I was playing around, looking for a book to allude to while writing a scene, when I came upon this one. At times, I see something and think, “That would be fun!” and this was one of those times. I do not mention it specifically by name…at least yet, but I couldn’t resist using it.
I knew the name Lady Caroline Lamb. Many who have a fascination with Regency England and literature do, but I knew of her more as the lover of Lord Byron rather than a writer in her own right. Lady Caroline was indeed a writer, though probably considered as scandalous as Byron, she likely also sold as many books as he did.
Glenarvon, the book Georgiana peruses in the story, was first published anonymously in 1816. Now, I say anonymously, but everyone in society knew Lady Lamb was the author. Even Lord Byron commented, “I read Glenarvon too by Caro Lamb….God damn!” Society at the time was well aware of her identity, though it did her no favours.
While Glenarvon is a Gothic tale, the story was actually that of her own affair with Lord Byron in which she included other prominent members of the Ton, under different names of course, and satirised them in the most unflattering terms.
The book was an undisputed success. The entire first run sold out, and further editions were printed, so one cannot say her efforts were for nothing; however, her already poor reputation was ruined and she became ostracised from the Ton.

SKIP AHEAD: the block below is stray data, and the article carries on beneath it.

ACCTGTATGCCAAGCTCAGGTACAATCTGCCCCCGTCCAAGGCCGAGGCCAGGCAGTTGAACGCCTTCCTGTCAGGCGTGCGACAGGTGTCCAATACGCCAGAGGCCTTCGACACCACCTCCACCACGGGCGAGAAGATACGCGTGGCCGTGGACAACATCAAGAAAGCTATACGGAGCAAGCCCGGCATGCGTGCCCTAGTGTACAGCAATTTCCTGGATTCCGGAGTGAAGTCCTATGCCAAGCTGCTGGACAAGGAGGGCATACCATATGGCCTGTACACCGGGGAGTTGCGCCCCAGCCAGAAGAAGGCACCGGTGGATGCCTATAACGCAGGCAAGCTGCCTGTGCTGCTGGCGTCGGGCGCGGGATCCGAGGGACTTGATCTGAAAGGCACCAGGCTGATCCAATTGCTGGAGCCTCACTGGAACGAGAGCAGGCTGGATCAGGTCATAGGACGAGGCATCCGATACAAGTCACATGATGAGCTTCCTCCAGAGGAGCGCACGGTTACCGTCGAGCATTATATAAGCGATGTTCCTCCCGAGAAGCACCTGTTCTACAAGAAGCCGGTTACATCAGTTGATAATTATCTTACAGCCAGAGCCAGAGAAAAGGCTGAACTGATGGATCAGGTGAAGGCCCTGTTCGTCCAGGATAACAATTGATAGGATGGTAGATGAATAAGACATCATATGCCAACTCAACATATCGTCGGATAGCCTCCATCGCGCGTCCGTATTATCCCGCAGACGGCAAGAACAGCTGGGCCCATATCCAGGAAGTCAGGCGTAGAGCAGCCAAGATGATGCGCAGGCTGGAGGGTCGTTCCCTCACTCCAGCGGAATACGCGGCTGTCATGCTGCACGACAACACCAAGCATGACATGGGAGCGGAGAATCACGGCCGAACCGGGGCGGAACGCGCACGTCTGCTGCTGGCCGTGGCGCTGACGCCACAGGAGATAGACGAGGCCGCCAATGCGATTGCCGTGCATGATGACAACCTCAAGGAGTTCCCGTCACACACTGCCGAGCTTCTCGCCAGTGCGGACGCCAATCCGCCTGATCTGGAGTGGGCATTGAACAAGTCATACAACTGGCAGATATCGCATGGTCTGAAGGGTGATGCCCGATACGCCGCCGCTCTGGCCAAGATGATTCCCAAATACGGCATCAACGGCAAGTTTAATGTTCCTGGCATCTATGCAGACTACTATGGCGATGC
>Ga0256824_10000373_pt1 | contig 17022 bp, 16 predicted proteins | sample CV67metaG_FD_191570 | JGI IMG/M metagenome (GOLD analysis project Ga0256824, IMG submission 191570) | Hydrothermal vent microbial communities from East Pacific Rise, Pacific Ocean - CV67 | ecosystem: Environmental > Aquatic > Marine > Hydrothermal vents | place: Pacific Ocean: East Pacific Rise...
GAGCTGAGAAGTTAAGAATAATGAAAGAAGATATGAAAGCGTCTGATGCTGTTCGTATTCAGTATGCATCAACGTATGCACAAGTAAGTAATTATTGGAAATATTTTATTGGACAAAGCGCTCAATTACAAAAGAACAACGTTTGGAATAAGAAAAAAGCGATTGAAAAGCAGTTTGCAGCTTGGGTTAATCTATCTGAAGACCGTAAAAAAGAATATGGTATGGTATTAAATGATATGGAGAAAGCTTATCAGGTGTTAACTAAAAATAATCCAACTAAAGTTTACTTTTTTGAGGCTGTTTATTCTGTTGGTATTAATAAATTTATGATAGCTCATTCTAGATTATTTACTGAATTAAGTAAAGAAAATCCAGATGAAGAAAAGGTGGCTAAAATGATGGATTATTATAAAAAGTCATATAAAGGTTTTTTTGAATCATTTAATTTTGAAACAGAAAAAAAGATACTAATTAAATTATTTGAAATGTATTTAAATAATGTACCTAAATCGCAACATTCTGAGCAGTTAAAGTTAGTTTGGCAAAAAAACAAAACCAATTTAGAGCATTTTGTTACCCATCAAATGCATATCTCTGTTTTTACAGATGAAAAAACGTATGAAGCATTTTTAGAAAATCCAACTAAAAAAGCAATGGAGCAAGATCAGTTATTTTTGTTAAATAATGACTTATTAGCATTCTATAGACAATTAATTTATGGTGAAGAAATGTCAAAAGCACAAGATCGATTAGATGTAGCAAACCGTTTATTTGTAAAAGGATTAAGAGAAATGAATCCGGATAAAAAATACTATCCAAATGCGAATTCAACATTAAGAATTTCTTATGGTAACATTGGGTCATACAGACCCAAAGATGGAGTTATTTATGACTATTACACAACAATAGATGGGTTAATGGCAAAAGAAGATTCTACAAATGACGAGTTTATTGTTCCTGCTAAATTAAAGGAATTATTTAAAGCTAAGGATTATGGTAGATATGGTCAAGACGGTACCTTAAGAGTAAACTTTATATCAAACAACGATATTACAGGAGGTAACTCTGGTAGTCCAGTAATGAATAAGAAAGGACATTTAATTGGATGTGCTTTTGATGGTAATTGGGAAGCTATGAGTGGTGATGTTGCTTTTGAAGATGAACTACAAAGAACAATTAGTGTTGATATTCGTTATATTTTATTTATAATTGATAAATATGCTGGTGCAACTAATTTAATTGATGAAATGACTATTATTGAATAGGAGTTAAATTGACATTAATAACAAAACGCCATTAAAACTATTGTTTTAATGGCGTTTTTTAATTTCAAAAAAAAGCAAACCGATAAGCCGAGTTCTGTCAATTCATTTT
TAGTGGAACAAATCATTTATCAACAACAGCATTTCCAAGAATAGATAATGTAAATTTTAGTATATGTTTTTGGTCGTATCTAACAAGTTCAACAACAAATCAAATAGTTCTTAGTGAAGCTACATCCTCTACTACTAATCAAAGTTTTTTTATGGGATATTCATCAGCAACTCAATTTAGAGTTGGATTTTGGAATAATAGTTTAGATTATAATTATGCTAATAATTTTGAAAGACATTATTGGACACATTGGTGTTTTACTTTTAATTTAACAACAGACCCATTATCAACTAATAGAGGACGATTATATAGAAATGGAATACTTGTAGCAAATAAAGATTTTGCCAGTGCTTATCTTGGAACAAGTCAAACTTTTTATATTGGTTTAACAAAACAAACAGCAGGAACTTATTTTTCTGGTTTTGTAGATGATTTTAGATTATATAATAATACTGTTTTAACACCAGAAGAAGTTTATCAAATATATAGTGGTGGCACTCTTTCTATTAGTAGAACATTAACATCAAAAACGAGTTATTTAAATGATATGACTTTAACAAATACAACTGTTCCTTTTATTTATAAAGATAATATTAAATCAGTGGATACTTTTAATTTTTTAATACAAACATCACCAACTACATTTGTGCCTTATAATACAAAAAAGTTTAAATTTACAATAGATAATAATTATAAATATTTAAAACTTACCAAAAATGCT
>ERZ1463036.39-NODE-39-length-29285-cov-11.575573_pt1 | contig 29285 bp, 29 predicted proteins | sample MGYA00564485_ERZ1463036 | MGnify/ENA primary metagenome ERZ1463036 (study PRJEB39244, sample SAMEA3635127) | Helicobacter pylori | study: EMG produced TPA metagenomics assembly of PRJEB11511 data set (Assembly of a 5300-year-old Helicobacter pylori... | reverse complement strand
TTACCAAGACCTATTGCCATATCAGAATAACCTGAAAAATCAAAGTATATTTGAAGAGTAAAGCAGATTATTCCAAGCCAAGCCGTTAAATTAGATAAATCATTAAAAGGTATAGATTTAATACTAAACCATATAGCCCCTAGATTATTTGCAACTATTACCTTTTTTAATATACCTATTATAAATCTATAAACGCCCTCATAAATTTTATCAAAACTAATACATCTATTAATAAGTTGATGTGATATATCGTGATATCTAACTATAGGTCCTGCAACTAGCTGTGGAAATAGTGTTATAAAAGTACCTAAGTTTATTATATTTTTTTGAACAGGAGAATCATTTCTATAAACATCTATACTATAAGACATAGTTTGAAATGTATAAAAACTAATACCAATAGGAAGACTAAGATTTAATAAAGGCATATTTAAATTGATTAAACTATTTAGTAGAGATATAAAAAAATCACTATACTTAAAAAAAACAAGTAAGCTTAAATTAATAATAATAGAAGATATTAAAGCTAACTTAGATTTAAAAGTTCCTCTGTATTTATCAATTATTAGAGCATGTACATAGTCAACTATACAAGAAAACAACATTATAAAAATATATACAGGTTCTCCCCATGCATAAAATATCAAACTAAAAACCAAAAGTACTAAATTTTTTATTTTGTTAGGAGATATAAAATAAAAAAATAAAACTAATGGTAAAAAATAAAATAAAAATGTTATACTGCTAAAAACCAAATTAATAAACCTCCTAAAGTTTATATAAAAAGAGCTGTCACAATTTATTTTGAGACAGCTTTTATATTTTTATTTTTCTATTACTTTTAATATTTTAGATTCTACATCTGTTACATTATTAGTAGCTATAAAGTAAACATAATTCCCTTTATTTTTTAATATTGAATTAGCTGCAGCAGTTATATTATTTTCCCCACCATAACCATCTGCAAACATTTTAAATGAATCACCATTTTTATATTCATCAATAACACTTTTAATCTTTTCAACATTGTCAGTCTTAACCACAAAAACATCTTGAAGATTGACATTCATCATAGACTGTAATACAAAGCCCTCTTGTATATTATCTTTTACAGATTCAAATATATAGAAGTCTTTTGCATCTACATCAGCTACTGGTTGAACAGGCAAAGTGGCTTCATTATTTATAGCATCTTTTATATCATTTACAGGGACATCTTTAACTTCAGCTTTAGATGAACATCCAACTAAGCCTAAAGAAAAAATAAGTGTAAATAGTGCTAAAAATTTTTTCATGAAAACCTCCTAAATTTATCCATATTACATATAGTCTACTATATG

The strange part is that Lady Caroline did not become a pariah on account of making her love affair public. The fact that she and Byron were lovers was far from a secret. It was in fact quite well-publicised. Rather, it was her unflattering satirisation of several high-ranking members of the Ton–including Lady Jersey, who led to her downfall (In retribution, Lady Jersey cancelled Lady Caroline’s Almack’s vouchers. By the efforts of family members, she did have her vouchers reinstated in 1819, but it did not do much to repair the damage.)
Glenarvon has been in and out of print since the 19th century. It’s last printing was in 1995, and has since been called an early work of feminism, though some consider it “hysterical” and incoherent. As Lady Caroline was known to abuse alcohol and laudanum and have mental instability, incoherent is a distinct possibility.
Lady Caroline Lamb published three other works in her lifetime: Graham Hamilton (1822), Ada Reis (1823), and Penruddock (1823).